The pilgrims are gathering in Bethlehem, and we’ve just been carol singing. We’ve got Christmas cards everywhere and a sink full of sprouts and a Radio Times with snow on the cover strategically placed on the sofa.
I love this time of year. I have issues with it too, because I think there are paradoxes with Christmas that sometimes get highlighted by your personal circumstances, but on the whole I’m down with it all. There’s something special about it all that you don’t get at any other time of the year. Okay, so that sounds a little naive – we sing about peace on Earth, but look at Iraq, look at all the other warzones. But there’s something about Christmas that talks about the potential for peace on Earth, goodwill to all men. It won’t happen this year, maybe not for many years to come, but there’s still the potential and the hope and the idea that we’re not lost to the bleakness and darkness. That idea is all over the place; when the Christmas Doctor Who special took some heat for having an anti-war message, the writer pointed out that of course there was an antiwar message, it’s Christmas. That to me is key. The story of the Nativity ends with Mary, Joseph and Jesus becoming asylum seekers after Herod slaughters children, the tension between the message of peace and the grim reality is a key theme; not that Christmas automatically makes everything alright, because it doesn’t, but because it sows seeds of hope and lights a path towards peace.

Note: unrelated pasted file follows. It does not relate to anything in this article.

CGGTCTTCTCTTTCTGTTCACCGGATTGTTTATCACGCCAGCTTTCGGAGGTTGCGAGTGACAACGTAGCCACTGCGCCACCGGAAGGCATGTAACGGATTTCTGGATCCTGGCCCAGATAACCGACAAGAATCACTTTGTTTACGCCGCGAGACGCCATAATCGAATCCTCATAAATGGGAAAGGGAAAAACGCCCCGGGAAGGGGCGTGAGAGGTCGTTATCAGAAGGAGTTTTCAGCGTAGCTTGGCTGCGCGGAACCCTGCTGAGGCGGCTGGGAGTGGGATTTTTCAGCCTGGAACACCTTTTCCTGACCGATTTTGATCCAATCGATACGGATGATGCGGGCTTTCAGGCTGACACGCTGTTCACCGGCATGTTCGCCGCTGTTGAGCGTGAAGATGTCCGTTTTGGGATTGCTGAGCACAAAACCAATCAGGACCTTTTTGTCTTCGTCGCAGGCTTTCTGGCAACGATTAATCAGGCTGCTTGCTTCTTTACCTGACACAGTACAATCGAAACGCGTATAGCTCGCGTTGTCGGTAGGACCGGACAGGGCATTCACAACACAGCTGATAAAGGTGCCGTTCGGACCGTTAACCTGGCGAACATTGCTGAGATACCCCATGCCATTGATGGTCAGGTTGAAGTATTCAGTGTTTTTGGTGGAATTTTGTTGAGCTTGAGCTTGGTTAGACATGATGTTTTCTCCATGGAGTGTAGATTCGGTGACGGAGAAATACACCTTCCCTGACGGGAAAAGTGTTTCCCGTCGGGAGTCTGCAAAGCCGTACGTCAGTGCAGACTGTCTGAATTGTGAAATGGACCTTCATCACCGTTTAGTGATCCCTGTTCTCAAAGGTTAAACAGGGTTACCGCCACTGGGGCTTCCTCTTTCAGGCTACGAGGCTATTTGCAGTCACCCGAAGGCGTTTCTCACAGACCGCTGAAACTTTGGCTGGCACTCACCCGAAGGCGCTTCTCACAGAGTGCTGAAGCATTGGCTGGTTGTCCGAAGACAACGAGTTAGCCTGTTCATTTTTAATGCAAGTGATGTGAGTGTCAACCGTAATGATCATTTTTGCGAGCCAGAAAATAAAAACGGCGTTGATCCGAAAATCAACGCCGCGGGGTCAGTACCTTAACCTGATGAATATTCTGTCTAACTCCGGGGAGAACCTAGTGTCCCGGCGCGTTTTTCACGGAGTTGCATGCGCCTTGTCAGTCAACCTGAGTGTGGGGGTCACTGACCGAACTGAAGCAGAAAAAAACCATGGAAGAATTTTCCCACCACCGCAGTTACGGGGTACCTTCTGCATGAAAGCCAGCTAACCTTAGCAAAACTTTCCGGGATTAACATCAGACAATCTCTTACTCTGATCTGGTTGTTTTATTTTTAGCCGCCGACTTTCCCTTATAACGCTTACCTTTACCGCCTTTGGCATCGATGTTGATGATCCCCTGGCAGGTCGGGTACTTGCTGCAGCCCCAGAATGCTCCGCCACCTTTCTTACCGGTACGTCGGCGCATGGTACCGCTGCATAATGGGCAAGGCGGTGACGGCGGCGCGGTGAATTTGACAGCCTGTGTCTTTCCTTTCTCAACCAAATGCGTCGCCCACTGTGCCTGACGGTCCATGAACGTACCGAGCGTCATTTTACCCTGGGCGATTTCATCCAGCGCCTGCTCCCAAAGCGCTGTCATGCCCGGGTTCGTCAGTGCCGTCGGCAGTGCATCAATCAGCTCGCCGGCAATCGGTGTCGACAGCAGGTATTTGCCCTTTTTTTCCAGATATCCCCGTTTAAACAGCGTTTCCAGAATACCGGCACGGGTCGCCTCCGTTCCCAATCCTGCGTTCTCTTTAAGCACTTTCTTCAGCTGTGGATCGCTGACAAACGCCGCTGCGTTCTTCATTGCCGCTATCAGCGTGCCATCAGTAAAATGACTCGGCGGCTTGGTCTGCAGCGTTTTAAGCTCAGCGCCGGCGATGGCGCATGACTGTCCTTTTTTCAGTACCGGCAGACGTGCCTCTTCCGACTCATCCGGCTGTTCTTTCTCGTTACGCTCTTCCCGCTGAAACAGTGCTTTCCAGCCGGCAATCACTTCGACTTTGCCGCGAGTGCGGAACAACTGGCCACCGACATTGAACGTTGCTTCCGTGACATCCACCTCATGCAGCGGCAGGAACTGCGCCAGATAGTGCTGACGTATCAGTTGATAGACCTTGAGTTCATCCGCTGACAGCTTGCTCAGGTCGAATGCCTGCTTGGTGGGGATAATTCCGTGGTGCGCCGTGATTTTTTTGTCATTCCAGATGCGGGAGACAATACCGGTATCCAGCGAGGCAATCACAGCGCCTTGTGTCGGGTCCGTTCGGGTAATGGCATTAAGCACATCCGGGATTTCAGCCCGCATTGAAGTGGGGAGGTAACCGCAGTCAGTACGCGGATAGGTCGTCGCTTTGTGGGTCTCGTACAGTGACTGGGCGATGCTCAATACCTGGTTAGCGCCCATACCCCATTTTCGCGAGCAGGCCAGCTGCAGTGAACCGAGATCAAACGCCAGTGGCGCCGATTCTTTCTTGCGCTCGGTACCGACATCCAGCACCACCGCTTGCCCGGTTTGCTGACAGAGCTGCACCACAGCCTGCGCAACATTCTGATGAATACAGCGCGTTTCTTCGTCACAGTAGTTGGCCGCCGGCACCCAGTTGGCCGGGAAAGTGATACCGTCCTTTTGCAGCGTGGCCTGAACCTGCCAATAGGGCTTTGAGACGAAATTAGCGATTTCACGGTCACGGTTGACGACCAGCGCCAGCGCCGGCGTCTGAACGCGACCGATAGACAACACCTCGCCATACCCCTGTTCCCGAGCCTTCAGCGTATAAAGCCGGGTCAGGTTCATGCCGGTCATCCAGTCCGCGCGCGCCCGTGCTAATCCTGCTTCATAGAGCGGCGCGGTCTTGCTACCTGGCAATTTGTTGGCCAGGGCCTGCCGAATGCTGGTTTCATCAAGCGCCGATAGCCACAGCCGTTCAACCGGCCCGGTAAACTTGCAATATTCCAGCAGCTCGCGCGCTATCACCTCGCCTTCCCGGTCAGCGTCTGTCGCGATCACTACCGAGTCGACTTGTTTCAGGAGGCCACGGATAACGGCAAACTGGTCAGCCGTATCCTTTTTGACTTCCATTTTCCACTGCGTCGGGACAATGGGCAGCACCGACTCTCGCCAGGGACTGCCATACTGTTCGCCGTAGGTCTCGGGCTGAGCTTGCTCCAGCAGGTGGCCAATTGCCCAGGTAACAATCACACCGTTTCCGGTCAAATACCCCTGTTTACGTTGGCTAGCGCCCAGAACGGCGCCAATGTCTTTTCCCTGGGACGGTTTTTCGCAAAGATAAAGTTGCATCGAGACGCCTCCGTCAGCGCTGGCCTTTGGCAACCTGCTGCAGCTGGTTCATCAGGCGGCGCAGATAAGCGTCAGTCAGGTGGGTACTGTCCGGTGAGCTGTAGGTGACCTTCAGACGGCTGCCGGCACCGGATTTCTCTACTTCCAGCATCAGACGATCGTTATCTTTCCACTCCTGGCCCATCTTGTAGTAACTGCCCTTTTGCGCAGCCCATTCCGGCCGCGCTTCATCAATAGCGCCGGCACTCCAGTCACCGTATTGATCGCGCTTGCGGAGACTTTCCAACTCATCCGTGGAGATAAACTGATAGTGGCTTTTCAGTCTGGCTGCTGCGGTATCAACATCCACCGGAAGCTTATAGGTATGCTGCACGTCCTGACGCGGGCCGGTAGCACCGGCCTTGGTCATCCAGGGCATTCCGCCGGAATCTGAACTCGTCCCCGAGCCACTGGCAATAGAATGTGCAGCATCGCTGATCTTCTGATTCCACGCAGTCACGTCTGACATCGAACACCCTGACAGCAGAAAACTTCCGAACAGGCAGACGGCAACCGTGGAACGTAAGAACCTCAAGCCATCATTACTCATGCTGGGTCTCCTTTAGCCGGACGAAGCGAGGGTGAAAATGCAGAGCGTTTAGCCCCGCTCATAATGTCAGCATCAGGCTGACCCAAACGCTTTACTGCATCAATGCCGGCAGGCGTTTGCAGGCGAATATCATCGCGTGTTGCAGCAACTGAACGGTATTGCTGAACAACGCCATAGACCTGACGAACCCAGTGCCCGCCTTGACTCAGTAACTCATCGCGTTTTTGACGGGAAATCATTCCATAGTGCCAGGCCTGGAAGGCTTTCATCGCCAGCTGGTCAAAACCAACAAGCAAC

The story is ultimately about the other name given to Jesus; Emmanuel, God With Us. Again with the tension – God as an infant asylum seeker rather than an omnipotent deity who could put things right overnight – but God With Us all the same. A baby in a manger, wise men, shepherds, all the nativity cliches thrown into relief by the idea that somehow God is with us.
You can argue with this – heck, I know I do. God With Us? Yeah, right, a lot of the time it doesn’t feel like that. But the whole idea of Emmanuel, of God With Us as an act of grace rather than a God Out There hanging us out to dry with karma and only karma, has a power to it, a mythic sense, a twist in the tail. I keep coming back to this idea, the idea of grace, no matter how many times over the last year or so I’ve wanted to cast it aside. I can’t avoid it. Grace, the potential of and the path to peace on Earth. Something about it all clicks with me, clicks in a way that gets sick of theological debates and the atrocities committed by people who should know better and wants to hold on to the underlying truth of the Story.
I’m probably not making a great job of explaining this. Maybe that’s not the point. It’s something I sense rather than know, something that’s still to be written rather than codified and published in a blog at ten-to-eleven on a Christmas Eve. Who knows?
So it’s time to leave it, quit writing and just wish everyone a merry Christmas and a happy new year. Have a good one.
And watch the Doctor Who Christmas Special.